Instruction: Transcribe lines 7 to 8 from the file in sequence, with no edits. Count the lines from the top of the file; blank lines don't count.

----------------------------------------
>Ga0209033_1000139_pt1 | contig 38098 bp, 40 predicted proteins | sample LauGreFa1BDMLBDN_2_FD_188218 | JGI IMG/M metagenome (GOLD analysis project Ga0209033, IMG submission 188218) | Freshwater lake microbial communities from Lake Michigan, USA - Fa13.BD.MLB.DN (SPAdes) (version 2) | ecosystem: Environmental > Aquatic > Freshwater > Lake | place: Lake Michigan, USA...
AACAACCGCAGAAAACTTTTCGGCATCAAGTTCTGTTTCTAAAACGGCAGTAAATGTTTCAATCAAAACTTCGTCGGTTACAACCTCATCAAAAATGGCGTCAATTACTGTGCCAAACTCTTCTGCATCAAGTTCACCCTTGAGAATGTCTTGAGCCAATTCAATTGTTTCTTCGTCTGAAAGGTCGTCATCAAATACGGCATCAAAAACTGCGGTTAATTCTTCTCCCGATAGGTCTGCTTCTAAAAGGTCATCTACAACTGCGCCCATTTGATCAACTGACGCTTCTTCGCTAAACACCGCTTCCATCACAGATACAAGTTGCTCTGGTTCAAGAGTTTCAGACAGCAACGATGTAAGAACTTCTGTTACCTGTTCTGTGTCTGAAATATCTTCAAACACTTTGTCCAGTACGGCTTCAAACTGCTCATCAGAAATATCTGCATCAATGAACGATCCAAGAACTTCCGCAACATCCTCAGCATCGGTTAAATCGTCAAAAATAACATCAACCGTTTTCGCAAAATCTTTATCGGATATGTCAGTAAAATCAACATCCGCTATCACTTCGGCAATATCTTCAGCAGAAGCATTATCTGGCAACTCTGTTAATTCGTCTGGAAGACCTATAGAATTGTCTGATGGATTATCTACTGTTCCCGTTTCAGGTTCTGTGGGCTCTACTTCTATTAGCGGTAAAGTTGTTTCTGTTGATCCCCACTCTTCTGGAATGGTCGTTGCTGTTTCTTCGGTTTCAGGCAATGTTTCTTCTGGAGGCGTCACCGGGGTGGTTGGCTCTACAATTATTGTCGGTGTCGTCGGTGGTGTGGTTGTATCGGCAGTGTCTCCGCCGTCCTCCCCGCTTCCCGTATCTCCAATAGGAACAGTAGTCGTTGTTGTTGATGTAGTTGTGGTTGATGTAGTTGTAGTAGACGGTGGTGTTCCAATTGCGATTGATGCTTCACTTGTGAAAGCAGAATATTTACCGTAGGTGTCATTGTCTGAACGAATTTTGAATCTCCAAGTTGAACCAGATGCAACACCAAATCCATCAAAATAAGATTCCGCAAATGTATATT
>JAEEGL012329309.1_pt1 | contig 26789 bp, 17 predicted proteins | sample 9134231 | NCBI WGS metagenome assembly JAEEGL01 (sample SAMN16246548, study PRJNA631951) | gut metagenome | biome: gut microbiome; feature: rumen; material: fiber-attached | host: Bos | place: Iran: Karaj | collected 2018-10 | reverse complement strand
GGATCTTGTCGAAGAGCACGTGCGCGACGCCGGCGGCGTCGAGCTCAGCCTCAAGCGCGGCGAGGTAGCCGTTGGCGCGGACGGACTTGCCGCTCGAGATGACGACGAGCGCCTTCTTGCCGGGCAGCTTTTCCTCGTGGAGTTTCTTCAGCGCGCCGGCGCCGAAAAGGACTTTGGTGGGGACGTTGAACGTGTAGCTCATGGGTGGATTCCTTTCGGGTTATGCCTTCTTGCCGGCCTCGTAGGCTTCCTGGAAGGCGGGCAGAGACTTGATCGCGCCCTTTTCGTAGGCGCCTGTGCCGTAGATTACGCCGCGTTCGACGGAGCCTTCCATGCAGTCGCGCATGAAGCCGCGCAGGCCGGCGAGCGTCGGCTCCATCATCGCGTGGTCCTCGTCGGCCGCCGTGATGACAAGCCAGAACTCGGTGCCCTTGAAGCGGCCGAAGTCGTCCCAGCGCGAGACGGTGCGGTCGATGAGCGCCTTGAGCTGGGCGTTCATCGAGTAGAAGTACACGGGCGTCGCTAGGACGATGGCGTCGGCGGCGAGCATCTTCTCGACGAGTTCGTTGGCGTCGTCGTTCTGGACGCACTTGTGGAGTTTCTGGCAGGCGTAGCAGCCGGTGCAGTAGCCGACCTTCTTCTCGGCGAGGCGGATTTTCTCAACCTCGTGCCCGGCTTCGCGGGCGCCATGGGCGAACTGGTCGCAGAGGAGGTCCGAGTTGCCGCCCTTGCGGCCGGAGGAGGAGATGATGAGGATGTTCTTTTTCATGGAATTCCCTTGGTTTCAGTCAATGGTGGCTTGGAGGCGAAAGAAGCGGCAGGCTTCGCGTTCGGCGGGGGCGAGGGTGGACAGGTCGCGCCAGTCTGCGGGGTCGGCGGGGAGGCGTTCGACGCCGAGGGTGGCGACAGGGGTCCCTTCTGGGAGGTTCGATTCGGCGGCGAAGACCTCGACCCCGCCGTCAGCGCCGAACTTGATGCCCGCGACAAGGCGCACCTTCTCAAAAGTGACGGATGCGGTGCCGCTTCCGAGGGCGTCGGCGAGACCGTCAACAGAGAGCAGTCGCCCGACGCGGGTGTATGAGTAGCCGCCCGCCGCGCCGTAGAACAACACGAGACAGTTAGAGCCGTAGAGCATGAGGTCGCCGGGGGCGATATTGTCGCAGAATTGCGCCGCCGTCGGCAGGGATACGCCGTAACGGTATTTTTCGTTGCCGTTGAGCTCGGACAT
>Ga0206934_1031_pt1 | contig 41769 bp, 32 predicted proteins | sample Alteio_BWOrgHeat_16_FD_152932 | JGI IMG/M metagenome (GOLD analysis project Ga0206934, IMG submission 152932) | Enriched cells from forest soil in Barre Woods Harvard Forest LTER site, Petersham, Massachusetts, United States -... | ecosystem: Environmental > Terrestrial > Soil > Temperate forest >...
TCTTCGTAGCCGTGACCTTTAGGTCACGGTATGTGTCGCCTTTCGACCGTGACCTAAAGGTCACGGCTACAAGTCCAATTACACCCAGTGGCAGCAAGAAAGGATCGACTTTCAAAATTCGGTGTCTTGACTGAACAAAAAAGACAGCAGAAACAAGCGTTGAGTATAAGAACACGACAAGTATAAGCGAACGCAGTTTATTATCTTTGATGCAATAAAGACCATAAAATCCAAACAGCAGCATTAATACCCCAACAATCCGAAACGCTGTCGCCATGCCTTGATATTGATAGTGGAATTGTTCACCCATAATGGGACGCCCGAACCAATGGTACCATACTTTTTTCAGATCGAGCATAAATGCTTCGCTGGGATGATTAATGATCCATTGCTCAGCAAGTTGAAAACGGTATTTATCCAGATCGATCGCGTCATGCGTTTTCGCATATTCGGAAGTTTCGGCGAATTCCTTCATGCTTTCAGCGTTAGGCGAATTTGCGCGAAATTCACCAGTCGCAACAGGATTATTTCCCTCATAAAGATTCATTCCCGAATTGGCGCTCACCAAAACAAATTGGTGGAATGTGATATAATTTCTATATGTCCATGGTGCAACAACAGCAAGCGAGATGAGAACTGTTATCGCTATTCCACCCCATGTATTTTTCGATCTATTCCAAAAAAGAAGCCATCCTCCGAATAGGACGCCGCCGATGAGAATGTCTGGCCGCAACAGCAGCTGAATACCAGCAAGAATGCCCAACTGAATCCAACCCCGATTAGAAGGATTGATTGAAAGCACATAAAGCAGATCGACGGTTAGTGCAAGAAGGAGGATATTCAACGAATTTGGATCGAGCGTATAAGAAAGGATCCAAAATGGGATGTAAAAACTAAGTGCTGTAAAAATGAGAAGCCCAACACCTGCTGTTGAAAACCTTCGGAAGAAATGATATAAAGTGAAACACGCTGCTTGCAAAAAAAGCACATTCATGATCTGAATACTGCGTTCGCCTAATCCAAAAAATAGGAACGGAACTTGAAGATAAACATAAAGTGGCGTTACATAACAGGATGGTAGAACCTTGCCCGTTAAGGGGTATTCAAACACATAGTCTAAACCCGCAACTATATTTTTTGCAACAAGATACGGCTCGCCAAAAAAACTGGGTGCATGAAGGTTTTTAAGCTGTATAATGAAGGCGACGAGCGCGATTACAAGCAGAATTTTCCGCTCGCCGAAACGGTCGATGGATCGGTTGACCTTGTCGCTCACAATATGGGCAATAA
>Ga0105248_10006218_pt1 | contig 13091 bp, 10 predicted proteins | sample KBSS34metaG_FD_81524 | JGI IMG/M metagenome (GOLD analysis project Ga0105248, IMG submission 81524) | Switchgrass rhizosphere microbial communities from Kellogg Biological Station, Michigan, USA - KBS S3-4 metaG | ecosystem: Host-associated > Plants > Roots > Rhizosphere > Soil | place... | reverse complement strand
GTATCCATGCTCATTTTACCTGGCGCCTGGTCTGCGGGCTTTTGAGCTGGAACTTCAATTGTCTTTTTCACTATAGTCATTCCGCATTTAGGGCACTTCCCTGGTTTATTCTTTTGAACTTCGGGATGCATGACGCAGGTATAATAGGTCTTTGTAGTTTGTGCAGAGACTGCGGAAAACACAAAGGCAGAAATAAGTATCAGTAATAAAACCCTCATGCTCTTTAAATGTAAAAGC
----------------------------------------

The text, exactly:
>Ga0105248_10006218_pt1 | contig 13091 bp, 10 predicted proteins | sample KBSS34metaG_FD_81524 | JGI IMG/M metagenome (GOLD analysis project Ga0105248, IMG submission 81524) | Switchgrass rhizosphere microbial communities from Kellogg Biological Station, Michigan, USA - KBS S3-4 metaG | ecosystem: Host-associated > Plants > Roots > Rhizosphere > Soil | place... | reverse complement strand
GTATCCATGCTCATTTTACCTGGCGCCTGGTCTGCGGGCTTTTGAGCTGGAACTTCAATTGTCTTTTTCACTATAGTCATTCCGCATTTAGGGCACTTCCCTGGTTTATTCTTTTGAACTTCGGGATGCATGACGCAGGTATAATAGGTCTTTGTAGTTTGTGCAGAGACTGCGGAAAACACAAAGGCAGAAATAAGTATCAGTAATAAAACCCTCATGCTCTTTAAATGTAAAAGC